I am 42yrs old and have been recommended a cheek lift (mini face lift?). Dr said this would be performed by tightening only the skin - no adjustment to the underlying muscle or stitches to the tissue under the skin. Does this sound right? Or will everything end up sagging pretty soon after if only the skin is tightened?
Does a Cheek Lift Tighten the Underlying Muscles, or Only the Skin?
Doctor Answers (8)
Mid face lift
In any type of face lift the most important and state of the art approach is to lift the underlying structure, called the SMAS.
Tightening skin only does not last, itis 1960 technology
See a BOARD CERTIFIED PLASTIC SURGEON, NOT A WANNA BE PLASTIC SURGEON
Cheek lift options.
There are many approaches to a cheek lift. Some are performed below the skin, others by suspending various fat pads (SOOF or malar), muscle, and/or the periosteum(covering of the bone). Skin lifts only are unlikely to provide long term correction.
Sounds Like a Mini "Skin Only" Lift
Without understanding visually the aging changes that you have at age 42, it is very difficult to give specific advice. However, it sounds as if you are having a "skin only" form of mini lift. "Skin Only" procedures rely on elevation of skin, removal of redundant skin, and placement of tension on the skin. For a variety of reasons, such procedures are no longer commonly performed. A second opinion is what I would recommend.
You might also like...
Cheek lift, skin only?
Most doctors who do this surgery, myself included, believe that it is very important to tighten the muscles below the skin to achieve excellent, long term results. Consider getting a second opinion.
Web reference: http://www.kassmd.com
A cheek lift should elevate the cheek below the the eye.
This is usually done by elevating the muscle and skin. This would depend on what your problem is and the skill of the surgeon. It is not a facelift. See an experienced facelift surgeon to find out which is right for you.
Skin lifts relax from stretching. Muscle tightening is better but midface lifts are not a good option
This is in my opinion. Traditional procedures tend to change the way you look and they tend to not return your face into the position it once used to be. The aging process is due, in large part, to a volume loss. The tissues in the face then retract inward and downward. Traditional procedures tended to pull back this tissue keeping it inward but upward and backward, no outward and forward. So you end up no where near where you used to be. Fat injections are the way to go or some other type of volumizing like cheek implants, fillers, sculptra, restylane, juvederm, radiesse, etc.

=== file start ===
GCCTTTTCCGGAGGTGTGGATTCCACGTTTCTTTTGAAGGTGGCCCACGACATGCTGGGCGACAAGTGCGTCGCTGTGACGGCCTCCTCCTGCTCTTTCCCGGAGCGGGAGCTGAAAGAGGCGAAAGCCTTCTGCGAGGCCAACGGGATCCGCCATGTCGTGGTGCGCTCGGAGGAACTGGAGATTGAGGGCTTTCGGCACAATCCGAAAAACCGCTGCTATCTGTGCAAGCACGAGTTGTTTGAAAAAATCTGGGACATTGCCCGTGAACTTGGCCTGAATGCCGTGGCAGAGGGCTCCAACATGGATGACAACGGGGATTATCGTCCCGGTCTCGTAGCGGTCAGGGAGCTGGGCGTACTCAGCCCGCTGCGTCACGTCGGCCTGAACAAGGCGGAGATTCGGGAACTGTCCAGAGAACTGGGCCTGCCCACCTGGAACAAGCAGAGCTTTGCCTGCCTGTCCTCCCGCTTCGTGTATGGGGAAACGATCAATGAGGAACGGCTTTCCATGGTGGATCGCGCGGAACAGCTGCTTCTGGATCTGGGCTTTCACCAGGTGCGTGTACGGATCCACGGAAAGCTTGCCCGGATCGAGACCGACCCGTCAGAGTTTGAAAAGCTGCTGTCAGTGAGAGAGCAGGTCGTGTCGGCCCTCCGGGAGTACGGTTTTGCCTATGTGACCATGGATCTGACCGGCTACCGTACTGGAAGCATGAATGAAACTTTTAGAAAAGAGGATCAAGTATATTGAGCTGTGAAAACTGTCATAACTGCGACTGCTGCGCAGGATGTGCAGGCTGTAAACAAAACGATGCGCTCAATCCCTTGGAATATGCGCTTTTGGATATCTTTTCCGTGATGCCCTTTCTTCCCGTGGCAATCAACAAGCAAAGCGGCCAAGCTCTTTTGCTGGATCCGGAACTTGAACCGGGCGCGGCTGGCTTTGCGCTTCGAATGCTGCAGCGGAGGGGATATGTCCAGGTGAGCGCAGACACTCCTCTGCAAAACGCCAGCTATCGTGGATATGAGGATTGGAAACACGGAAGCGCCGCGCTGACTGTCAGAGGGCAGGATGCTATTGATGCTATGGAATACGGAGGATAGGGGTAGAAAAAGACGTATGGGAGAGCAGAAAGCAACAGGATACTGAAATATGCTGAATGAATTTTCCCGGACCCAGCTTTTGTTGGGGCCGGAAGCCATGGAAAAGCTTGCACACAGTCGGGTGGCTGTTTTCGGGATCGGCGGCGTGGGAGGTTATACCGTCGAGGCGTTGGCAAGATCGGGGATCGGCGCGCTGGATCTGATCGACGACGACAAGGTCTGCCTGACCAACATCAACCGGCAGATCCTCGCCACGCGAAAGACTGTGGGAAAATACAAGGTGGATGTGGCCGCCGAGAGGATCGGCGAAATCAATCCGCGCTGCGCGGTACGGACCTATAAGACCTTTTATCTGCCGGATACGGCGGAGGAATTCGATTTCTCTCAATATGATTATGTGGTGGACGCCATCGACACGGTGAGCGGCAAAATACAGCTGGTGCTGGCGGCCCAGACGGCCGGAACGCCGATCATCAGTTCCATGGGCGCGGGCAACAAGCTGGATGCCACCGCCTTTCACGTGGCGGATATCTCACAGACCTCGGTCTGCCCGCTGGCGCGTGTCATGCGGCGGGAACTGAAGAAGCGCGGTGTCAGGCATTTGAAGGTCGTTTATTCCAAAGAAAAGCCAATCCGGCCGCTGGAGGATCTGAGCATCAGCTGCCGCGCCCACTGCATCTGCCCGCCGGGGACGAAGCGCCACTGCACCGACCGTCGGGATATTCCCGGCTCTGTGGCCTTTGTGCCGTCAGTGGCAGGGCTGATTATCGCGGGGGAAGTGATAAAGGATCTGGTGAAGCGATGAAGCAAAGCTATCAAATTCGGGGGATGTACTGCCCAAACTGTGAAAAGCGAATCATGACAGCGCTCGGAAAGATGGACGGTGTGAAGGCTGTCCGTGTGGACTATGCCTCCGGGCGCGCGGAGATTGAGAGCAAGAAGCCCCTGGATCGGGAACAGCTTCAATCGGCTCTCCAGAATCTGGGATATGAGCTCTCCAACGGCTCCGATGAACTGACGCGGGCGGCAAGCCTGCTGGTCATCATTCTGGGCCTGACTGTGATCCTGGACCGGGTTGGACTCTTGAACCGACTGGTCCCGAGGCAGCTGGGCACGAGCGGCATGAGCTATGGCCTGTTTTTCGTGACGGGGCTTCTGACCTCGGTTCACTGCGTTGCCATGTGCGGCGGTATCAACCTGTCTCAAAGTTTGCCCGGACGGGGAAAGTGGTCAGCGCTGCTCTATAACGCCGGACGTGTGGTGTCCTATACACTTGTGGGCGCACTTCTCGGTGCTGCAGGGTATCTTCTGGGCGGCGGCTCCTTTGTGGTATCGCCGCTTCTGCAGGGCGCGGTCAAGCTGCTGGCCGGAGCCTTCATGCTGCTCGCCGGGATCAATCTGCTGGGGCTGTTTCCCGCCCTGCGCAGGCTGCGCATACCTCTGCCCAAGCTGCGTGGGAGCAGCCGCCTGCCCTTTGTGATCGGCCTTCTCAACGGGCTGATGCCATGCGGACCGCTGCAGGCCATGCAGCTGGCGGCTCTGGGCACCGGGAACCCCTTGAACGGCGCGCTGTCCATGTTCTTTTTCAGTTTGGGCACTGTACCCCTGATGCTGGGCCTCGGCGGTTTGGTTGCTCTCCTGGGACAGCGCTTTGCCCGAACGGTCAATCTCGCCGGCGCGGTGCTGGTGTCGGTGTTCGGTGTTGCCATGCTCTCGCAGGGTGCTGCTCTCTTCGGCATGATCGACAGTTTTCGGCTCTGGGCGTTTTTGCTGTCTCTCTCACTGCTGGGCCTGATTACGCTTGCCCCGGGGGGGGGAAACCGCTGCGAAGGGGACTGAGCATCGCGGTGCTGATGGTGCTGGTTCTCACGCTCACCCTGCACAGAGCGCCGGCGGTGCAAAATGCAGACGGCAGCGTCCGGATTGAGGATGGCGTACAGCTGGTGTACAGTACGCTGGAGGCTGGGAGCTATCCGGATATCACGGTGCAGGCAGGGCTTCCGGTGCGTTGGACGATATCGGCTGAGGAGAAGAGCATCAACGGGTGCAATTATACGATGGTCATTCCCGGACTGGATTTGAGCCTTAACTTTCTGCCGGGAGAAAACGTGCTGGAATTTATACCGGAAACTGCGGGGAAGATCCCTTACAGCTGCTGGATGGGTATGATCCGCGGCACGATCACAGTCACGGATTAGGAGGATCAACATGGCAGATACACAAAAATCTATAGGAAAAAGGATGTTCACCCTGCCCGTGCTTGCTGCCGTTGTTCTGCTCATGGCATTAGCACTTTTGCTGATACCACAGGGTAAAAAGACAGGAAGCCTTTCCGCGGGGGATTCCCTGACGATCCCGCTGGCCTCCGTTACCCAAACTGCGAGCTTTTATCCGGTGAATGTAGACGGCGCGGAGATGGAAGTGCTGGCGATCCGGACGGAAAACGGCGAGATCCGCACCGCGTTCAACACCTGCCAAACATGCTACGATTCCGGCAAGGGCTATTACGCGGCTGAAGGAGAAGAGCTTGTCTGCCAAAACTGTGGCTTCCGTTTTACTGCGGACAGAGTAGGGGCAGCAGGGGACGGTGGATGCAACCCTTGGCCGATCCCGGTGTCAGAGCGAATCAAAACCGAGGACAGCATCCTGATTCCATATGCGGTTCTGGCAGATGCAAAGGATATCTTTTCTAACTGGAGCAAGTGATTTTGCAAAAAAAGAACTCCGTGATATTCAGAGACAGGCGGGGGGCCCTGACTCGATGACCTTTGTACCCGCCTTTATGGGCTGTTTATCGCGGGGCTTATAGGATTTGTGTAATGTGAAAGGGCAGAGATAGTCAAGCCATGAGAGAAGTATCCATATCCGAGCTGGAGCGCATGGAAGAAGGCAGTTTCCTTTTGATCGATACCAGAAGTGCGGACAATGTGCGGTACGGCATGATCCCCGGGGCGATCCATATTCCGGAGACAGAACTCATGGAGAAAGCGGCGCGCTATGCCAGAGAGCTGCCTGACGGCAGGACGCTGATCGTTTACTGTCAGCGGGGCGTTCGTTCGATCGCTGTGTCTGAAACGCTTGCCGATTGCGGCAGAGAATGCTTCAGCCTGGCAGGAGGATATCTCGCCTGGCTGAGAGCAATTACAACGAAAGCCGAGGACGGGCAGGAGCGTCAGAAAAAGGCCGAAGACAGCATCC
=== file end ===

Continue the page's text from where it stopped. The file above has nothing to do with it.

A Mini-lift of the skin can work
Does a mini-lift of the skin last?
Depending upon the facial anatomy, mini-lifts that are skin only, can be the right procedure and provide pleasing and lasting results. Generally, very thin faces, with some early skin laxity, or repeat facelifts benefit most from these "skin only" procedures. If the underlying muscle support is reasonably good, pleasing and lasting results can be achieved with skin only mini-lift. However, for heavier faces, older patients and patients with significant deep muscle and support tissue laxity, the need for muscle support procedures (removing or tightening) becomes even more important in the aesthetic outcome.
Always seek a live consultation with a board certified plastic or facial plastic surgeon with experience in facelifting before deciding upon a course of action.
Technique for Cheek Lift
A cheek lift treats aging tissue in the triangle under the eyes; it is different than a facelift. The terms can be confusing. See an experienced surgeon to determine what is best for you and exactly what will be changed. Today most surgeons will lift or reposition the underlying muscles in most cases.
These answers are for educational purposes and should not be relied upon as a substitute for medical advice you may receive from your physician. If you have a medical emergency, please call 911. These answers do not constitute or initiate a patient/doctor relationship.
You might also like...
Ask a Doctor
Get personalized answers from board-certified doctors. For free.